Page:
Amy Ashmore by Amy Ashmore

Fitness programming is complicated. With so many options, it can be tough to decide where to start and how to customize a client’s program for best results. However, new research suggests that the key to faster results is to align your workouts with your body’s natural rhythms. Here are five easy tips to personalize your clients’ workouts and get faster results.

Tip #1: Align workout modes with biological clocks.

  • Endurance and stamina peak first thing in the morning. Early to mid-morning is the best time for cardiovascular training.
  • Cognition is greatest around midday. Do sport specific and mental training at late morning to early afternoon.
  • Strength is greatest for most people between 4 p.m. and 6 p.m. Testosterone peaks and size and strength gains are optimized during that time.
  • Speed is also maximized between 4 p.m. and 6 p.m.
  • Muscle pliability also peaks between 4 p.m. and 6 p.m. Flexibility is greatest at that time, and stretching is easier and more comfortable.

Tip #2: Align workouts with your chronotype, or natural sleep-wake cycle.

Take the quiz below to determine your chronotype, and pass the quiz along to clients and friends to determine theirs.

  1. You have to do two hours of physically hard work. If you were entirely free to plan your day, in which of the following periods would you choose to do the work?
    1. 8:00 a.m. - 10:00 a.m. (4 points)
    2. 11:00 a.m. - 1:00 p.m. (3 points)
    3. 3:00 p.m. - 5:00 p.m. (2 points)
    4. 7:00 p.m. - 9:00 p.m. (1 point)
  2. You have to take a two-hour test. You know it will be mentally exhausting. If you were entirely free to choose, when would you choose to take the test?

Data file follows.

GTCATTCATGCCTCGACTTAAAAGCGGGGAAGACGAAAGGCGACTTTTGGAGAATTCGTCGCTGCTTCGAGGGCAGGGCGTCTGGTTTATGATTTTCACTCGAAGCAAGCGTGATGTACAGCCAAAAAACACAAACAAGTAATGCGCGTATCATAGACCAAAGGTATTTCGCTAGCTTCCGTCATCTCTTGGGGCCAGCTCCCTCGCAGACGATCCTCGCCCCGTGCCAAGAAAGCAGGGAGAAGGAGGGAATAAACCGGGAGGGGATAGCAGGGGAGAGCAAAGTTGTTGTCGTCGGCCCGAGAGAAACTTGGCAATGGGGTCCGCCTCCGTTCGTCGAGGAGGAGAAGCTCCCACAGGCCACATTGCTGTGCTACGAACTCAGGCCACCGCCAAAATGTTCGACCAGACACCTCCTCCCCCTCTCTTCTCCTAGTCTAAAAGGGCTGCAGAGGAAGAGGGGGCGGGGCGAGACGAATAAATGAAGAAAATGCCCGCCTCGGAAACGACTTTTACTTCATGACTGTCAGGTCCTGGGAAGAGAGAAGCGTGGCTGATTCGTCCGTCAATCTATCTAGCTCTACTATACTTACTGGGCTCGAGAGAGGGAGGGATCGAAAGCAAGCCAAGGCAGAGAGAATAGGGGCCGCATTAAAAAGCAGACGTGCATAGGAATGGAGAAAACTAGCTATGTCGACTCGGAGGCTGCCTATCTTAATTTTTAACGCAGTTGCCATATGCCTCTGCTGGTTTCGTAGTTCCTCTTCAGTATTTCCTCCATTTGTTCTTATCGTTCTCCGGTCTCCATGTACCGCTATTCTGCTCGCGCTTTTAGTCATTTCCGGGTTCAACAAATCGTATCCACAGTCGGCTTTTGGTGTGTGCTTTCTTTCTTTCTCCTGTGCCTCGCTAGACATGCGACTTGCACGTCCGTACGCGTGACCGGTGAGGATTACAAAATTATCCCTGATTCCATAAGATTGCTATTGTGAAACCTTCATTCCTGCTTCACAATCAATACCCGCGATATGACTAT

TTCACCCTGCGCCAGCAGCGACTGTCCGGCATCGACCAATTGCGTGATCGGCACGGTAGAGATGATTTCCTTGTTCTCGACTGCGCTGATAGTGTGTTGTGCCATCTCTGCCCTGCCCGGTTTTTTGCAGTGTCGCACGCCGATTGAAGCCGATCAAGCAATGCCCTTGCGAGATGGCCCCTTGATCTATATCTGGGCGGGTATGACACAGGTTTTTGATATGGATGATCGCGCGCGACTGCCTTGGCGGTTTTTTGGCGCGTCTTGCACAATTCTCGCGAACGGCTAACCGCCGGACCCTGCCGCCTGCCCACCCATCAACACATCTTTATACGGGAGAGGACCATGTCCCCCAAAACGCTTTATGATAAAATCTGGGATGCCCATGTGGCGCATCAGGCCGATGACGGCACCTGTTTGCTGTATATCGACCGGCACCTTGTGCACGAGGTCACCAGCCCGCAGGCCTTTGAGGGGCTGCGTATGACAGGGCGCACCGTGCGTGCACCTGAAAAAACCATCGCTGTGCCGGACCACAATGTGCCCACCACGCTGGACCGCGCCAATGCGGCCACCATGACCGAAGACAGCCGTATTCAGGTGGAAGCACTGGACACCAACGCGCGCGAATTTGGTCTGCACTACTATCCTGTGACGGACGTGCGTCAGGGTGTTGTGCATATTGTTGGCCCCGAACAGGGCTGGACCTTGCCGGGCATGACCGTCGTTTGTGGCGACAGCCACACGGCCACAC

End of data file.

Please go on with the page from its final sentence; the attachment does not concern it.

1. 8:00 a.m. - 10:00 a.m. (4 points)
    2. 11:00 a.m. - 1:00 p.m. (3 points)
    3. 3:00 p.m. - 5:00 p.m. (2 points)
    4. 7:00 p.m. - 9:00 p.m. (1 point)
  3. A friend has asked you to join him twice per week for a workout. The best time for him is between 10 p.m. and 11 p.m. With nothing else in mind other than how you normally feel in the evening, how do you think you would perform?
    1. Very poorly (4 points)
    2. Poorly (3 points)
    3. Well enough (2 points)
    4. Very well (1 point)
  4. We hear about “morning” and “evening” types of people. Which of these types do you consider yourself?
    1. Definitely morning type (6 points)
    2. More a morning than an evening type (4 points)
    3. More an evening than a morning type (2 points)
    4. Definitely an evening type (0 points)

Add your scores together to get your total and compare your score with the table below to identify your chronotype. Your chronotype suggests your best time of day to train where overall fitness and pleasure are your primary goals.

  • Definitely morning type (14–16 points)
  • Moderately morning type (11–13 points)
  • Neither type (9–10 points)
  • Moderately evening type (4–8 points)
  • Definitely evening type (0-3 points)

Tip #3: Stick to a regular schedule.

Urge your clients to choose their workout times according to their chronotype and, as their schedule permits, to stick to a regularly timed workout plan. We know from sports and test taking that people perform best when they practice at the same time of day that they will be competing or taking a test. The same is true for fitness. The body gets accustomed to the routine, and the next tip explains why.

Tip #4: Use anticipatory training.

Your muscles can anticipate an upcoming workout. When you let them know what is coming up, they ready themselves for each workout, and results are enhanced. How do muscles know what is coming?

Inside each one of your 600 muscles, there is a mini biological clock, which pay careful attention to your sleeping, eating and exercise patterns. With the help of your muscle’s biological clocks, your body knows when to anticipate an upcoming workout and makes the necessary changes to the muscle’s molecular structure in anticipation and results like calories burned and strength gained are maximized.

Tip #5: Use intermittent rests similar to intermittent fasting.

Intermittent fasting is the notion that cavemen didn’t eat regularly and they were totally fine and actually thrived. The idea behind intermittent fasting is to fast on two non-consecutive days per week. Borrowing from intermittent fasting is the idea of intermittent rest. Take two non-consecutive days off per week and schedule your most intense sessions prior to a day off for full recovery.

Want to learn more from Amy Ashmore? Check out our Programming for Strength Gains: New Research Exposes Timing as the Key Variable online course.